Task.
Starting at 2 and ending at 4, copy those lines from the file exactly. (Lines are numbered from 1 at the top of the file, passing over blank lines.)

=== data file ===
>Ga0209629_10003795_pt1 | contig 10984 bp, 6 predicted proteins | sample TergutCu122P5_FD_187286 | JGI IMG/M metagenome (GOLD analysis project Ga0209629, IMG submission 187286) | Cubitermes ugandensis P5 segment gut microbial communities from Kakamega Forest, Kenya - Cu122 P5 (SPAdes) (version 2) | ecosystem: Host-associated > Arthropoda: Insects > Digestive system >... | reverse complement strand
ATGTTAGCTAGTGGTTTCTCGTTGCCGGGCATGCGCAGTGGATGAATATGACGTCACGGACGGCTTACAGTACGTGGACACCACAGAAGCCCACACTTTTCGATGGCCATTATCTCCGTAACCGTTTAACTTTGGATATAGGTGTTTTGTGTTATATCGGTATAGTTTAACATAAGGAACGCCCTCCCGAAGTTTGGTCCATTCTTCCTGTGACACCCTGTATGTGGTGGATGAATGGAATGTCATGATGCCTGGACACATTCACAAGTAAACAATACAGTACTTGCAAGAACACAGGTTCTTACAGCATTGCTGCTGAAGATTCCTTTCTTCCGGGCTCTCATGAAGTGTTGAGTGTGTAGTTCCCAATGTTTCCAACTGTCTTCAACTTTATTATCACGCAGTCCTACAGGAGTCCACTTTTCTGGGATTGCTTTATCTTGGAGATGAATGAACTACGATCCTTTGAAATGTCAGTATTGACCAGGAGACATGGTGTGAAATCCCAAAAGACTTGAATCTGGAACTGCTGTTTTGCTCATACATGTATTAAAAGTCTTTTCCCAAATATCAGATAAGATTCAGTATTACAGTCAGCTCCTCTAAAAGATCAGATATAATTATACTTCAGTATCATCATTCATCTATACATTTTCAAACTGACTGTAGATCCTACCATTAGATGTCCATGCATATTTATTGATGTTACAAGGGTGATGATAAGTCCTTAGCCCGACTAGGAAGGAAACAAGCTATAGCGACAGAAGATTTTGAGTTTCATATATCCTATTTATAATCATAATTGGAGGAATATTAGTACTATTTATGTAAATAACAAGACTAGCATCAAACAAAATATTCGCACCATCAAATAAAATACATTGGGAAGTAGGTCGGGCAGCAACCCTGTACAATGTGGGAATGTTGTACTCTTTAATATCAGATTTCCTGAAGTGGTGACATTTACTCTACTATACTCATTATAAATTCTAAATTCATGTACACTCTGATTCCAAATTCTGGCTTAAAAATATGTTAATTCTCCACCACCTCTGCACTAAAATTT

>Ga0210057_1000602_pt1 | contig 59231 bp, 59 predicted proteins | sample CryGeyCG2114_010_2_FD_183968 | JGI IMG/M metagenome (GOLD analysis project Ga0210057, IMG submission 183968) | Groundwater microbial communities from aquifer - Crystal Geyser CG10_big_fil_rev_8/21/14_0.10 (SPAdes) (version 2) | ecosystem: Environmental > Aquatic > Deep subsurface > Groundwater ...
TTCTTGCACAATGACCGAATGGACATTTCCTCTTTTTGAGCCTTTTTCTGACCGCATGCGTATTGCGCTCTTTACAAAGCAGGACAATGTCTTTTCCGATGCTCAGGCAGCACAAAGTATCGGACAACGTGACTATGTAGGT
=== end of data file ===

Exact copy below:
ATGTTAGCTAGTGGTTTCTCGTTGCCGGGCATGCGCAGTGGATGAATATGACGTCACGGACGGCTTACAGTACGTGGACACCACAGAAGCCCACACTTTTCGATGGCCATTATCTCCGTAACCGTTTAACTTTGGATATAGGTGTTTTGTGTTATATCGGTATAGTTTAACATAAGGAACGCCCTCCCGAAGTTTGGTCCATTCTTCCTGTGACACCCTGTATGTGGTGGATGAATGGAATGTCATGATGCCTGGACACATTCACAAGTAAACAATACAGTACTTGCAAGAACACAGGTTCTTACAGCATTGCTGCTGAAGATTCCTTTCTTCCGGGCTCTCATGAAGTGTTGAGTGTGTAGTTCCCAATGTTTCCAACTGTCTTCAACTTTATTATCACGCAGTCCTACAGGAGTCCACTTTTCTGGGATTGCTTTATCTTGGAGATGAATGAACTACGATCCTTTGAAATGTCAGTATTGACCAGGAGACATGGTGTGAAATCCCAAAAGACTTGAATCTGGAACTGCTGTTTTGCTCATACATGTATTAAAAGTCTTTTCCCAAATATCAGATAAGATTCAGTATTACAGTCAGCTCCTCTAAAAGATCAGATATAATTATACTTCAGTATCATCATTCATCTATACATTTTCAAACTGACTGTAGATCCTACCATTAGATGTCCATGCATATTTATTGATGTTACAAGGGTGATGATAAGTCCTTAGCCCGACTAGGAAGGAAACAAGCTATAGCGACAGAAGATTTTGAGTTTCATATATCCTATTTATAATCATAATTGGAGGAATATTAGTACTATTTATGTAAATAACAAGACTAGCATCAAACAAAATATTCGCACCATCAAATAAAATACATTGGGAAGTAGGTCGGGCAGCAACCCTGTACAATGTGGGAATGTTGTACTCTTTAATATCAGATTTCCTGAAGTGGTGACATTTACTCTACTATACTCATTATAAATTCTAAATTCATGTACACTCTGATTCCAAATTCTGGCTTAAAAATATGTTAATTCTCCACCACCTCTGCACTAAAATTT

>Ga0210057_1000602_pt1 | contig 59231 bp, 59 predicted proteins | sample CryGeyCG2114_010_2_FD_183968 | JGI IMG/M metagenome (GOLD analysis project Ga0210057, IMG submission 183968) | Groundwater microbial communities from aquifer - Crystal Geyser CG10_big_fil_rev_8/21/14_0.10 (SPAdes) (version 2) | ecosystem: Environmental > Aquatic > Deep subsurface > Groundwater ...
TTCTTGCACAATGACCGAATGGACATTTCCTCTTTTTGAGCCTTTTTCTGACCGCATGCGTATTGCGCTCTTTACAAAGCAGGACAATGTCTTTTCCGATGCTCAGGCAGCACAAAGTATCGGACAACGTGACTATGTAGGT